Zoonotic disease threat

Our scientists are undertaking research to help protect the health of our animals, people and way of life from emerging infectious zoonotic diseases - diseases that have the ability to pass between animals and people.

The Challenge

Zoonotic emerging infectious diseases are on the rise

The past 30 years has seen a rise in emerging infectious diseases in people, 70 per cent of which are zoonotic, meaning they have the ability to exist in animals but can transmit to people. They can be caused by many different infectious agents including viruses, bacteria and fungi.

Scientists believe that a chance mutation of a SARS-like virus occurred in civet cats infected by bats in a live animal market.

Zoonotic infections have always been a part of the human disease landscape, with many originating from domestic animals. The long list includes influenza, tuberculosis, anthrax, plague and yellow fever.But with changes in environment, human behaviour and habitat destruction, these biosecurity threats are increasingly emerging from wildlife species such as bats and birds.

Although it was established over a century ago that rabies was linked to bats, the research community was surprised to find that the SARS virus – which claimed more than 800 lives and cost more than $80bn globally in 2002-2003 – emerged from bats, passed to civet cats and ultimately infected people in the live animal markets of southern China.

The World Health Organization (WHO) and most infectious disease experts agree that the source of the next human pandemic is likely to be zoonotic and wildlife is likely the prime suspect. While much effort has understandably focused on preparing against avian influenza, the next deadly pandemic may be the result of a currently unknown zoonotic agent.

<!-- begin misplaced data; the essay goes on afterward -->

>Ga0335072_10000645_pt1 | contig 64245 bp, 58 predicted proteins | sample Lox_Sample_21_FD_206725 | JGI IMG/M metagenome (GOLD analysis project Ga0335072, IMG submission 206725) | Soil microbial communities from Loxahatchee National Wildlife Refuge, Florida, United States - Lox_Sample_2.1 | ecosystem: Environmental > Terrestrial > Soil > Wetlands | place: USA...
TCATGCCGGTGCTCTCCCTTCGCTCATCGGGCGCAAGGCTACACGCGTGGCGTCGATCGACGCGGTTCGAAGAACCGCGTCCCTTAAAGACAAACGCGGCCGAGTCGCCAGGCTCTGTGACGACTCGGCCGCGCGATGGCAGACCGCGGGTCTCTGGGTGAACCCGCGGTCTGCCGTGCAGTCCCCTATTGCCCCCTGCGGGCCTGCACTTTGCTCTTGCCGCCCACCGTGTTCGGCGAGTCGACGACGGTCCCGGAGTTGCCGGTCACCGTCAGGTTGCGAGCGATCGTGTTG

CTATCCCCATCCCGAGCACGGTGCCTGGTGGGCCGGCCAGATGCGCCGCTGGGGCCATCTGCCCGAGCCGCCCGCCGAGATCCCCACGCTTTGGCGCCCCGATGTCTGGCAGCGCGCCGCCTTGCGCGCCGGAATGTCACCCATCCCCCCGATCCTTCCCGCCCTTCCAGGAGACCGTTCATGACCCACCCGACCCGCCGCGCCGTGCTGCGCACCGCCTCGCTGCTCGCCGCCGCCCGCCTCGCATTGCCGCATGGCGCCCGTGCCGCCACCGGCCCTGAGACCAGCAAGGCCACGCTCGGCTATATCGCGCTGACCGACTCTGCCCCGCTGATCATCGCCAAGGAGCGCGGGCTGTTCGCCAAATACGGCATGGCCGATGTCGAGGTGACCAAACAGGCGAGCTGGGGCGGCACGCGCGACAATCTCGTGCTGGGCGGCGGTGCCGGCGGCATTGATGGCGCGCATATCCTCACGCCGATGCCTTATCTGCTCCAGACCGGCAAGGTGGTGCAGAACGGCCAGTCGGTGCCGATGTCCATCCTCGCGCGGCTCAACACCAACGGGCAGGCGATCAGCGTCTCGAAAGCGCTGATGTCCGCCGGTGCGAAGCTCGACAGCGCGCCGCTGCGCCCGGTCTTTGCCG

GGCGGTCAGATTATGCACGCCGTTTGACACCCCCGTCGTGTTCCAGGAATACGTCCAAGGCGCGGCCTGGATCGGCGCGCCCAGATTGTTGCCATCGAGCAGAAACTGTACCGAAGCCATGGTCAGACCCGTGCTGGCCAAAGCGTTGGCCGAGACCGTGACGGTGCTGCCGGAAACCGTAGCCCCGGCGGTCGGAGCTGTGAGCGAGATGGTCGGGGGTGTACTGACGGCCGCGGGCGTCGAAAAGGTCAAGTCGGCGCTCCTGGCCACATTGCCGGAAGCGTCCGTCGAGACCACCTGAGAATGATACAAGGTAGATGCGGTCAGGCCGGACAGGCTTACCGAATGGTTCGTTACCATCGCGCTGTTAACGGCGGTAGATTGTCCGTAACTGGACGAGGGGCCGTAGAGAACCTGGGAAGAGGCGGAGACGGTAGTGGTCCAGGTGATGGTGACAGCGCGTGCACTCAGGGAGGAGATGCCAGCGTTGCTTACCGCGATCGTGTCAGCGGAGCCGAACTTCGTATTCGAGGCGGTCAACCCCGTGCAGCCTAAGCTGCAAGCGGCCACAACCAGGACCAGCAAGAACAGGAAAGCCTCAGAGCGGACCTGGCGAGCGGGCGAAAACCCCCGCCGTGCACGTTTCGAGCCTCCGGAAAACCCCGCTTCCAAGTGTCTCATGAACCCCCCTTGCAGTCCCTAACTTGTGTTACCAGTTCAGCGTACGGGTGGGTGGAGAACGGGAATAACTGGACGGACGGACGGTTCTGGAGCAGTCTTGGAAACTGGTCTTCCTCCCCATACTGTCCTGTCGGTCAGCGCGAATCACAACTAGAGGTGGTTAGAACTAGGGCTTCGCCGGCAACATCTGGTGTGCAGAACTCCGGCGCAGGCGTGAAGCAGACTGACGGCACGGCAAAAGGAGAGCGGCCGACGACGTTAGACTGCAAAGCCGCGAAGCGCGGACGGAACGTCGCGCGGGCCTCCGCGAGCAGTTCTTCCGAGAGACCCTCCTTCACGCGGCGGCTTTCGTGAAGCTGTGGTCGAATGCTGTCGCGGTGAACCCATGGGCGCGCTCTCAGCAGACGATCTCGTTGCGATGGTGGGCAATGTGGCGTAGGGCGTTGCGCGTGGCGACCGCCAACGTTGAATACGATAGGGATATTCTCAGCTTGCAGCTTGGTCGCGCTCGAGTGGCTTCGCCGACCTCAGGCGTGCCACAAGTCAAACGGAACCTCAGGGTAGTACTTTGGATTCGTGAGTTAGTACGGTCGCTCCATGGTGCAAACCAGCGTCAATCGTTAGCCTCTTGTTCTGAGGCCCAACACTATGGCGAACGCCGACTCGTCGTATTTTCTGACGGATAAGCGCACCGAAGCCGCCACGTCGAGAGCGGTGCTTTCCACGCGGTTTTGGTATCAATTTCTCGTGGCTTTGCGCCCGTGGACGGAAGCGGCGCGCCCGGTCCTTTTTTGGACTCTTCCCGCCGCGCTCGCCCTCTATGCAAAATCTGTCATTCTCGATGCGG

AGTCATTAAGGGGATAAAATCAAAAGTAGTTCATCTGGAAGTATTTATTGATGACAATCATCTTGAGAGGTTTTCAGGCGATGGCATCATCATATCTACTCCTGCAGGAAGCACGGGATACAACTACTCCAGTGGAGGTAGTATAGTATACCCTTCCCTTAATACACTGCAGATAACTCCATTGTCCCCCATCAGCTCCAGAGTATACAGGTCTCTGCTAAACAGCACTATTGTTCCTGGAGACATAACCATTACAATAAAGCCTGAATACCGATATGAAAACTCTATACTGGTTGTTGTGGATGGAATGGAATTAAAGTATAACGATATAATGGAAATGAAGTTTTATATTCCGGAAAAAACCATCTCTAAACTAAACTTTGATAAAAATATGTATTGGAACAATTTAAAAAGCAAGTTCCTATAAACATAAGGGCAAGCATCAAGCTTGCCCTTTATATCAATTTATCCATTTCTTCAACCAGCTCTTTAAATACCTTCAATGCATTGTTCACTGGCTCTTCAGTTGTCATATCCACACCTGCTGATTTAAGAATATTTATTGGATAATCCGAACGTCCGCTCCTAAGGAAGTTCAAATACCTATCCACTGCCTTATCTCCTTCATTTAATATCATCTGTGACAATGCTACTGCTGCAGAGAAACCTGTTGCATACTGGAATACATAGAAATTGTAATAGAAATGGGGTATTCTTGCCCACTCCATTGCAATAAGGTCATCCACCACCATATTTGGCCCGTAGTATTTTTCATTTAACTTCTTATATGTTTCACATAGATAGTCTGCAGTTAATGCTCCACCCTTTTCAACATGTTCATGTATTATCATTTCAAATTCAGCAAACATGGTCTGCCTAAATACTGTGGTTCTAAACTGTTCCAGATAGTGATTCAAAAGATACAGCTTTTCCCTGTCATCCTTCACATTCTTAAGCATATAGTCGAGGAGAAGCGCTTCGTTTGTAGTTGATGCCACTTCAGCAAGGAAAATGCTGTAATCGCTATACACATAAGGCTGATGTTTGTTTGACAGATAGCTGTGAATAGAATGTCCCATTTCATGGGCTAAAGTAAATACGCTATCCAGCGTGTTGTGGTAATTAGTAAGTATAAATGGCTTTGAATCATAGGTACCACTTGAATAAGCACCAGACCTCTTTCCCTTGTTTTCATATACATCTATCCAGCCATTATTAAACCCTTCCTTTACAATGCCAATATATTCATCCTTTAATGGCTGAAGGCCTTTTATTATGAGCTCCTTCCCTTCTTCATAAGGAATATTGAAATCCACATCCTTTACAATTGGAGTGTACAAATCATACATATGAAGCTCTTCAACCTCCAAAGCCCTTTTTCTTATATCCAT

Spotlight on bats

Since the identification of bats as the source of the SARS epidemic, the global focus on emerging infectious disease has turned to them to understand and ultimately predict the source of the next human pandemic.

In the past 20 years, a significant number of highly lethal viral diseases have emerged from bat species across the world. These include Hendra virus and Australian bat lyssavirus in Australia and Nipah virus in Malaysia and Bangladesh, where outbreaks have reached mortality levels of 100 per cent. Haemorrhagic fever viruses, including the feared and lethal Ebola and Marburg viruses, have also emerged from bats in Africa and Asia. Intriguingly, bats can carry these deadly viruses without themselves showing signs of disease.

Our Response

World leading science

It is impossible to completely safeguard against zoonotic diseases but steps can and are being taken to limit the opportunity for spill-over events through monitoring and rapid response when and where they do occur.

Lyssavirus has been isolated, or infection demonstrated, in both insectivorous and fruit bats (flying foxes)

Controlling zoonotic diseases and protecting our animals, people and environment from increasing biosecurity threats will not only take a global effort but a multidisciplinary one. It cannot be addressed adequately with traditional human medical strategies where disease is fought in the human population only.